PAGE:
FSU head coach Leonard Hamilton
Florida State Seminoles Basketball head coach Leonard Hamilton talks after the win over SamfordPosted by TomahawkNation.com on Monday, December 19, 2016
“We can play at any pace. We can go fast, we can go in half-court. We just play to win and whatever we have to do to win, we’re going to do.”
On what’s different with this year’s team: “I just think we’re way deeper. It’s gonna go a long way for us in the ACC because it’s a lot of games in such little time and very physical. The depth is really going to help us.”
On having to rely on defense to win: “It’s a learning experience for us. It’s preparing us for ACC play. When we struggle like that offensively, we have to rely on our defense and I think we did a good job of that today.”
On the tough stretch to open ACC play: “You view it as a great opportunity. A great opportunity for us, a great opportunity for our program to see where we really stand. Coach Ham always talks about how 90% of ACC games come down to four points or less. We’ve just got to be prepared and keep improving day in and day out on the little things defensively, getting better offensively, and just becoming a better basketball team and being super efficient while we are out there. I think if we can do that and execute at the level that we know we are able to execute, we’ll be in position to do something special at the end of the year.”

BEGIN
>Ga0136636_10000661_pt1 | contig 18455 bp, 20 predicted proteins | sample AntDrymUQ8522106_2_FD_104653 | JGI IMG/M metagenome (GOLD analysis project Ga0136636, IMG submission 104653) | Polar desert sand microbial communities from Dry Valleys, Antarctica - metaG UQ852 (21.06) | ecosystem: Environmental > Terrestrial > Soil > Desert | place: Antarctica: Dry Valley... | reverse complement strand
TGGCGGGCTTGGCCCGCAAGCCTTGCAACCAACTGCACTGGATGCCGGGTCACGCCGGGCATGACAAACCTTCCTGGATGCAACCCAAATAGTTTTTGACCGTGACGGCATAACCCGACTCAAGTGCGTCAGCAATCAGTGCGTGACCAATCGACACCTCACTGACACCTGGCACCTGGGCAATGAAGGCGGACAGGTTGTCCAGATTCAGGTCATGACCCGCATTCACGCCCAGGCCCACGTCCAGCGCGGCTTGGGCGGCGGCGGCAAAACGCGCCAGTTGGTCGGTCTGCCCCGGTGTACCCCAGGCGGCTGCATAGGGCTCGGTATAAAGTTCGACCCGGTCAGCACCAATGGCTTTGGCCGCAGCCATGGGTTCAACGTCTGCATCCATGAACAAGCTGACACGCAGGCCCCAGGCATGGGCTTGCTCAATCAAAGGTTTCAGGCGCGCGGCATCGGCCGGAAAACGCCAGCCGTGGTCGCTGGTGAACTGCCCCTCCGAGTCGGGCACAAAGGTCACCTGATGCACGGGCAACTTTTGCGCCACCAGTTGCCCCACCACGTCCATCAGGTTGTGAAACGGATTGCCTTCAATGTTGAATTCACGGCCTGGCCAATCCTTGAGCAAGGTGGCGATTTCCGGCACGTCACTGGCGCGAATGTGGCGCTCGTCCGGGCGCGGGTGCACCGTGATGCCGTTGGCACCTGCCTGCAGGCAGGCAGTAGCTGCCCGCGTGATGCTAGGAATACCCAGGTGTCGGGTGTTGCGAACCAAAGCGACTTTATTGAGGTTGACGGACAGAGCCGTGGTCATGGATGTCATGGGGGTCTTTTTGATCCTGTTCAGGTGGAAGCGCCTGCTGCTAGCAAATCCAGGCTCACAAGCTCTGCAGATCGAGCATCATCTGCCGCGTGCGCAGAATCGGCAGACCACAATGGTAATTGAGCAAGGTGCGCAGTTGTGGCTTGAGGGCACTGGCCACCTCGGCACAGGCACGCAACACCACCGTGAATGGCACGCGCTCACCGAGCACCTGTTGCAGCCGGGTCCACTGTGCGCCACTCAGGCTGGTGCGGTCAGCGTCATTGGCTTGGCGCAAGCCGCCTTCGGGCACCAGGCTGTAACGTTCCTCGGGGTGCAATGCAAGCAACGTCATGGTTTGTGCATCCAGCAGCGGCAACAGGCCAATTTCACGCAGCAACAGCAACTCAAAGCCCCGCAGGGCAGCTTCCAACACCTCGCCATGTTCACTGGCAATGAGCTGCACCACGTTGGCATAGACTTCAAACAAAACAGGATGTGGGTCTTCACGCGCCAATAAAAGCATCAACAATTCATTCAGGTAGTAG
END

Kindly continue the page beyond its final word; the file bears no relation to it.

Samford head coach Scott Padgett
"[FSU] may not have the best five [starters] in the country, but 1-12 it's pretty talented."
"If you've seen Space Jam, [FSU] looks like the Monstars inside."
Waiting at the Scorer’s Table
After wrapping out-of-conference play with an impressive 12-1 record, now the real challenge begins for the Seminoles begins. Starting with next Wednesday’s home ACC opener against Wake Forest, five of FSU’s first seven conference games are against currently ranked teams, with Virginia Tech as a sixth team on the fringe of the Top 25. Taking care of business against clearly inferior competition has been one thing, but we will learn a good deal about this FSU team in that immensely difficult opening stretch of ACC play.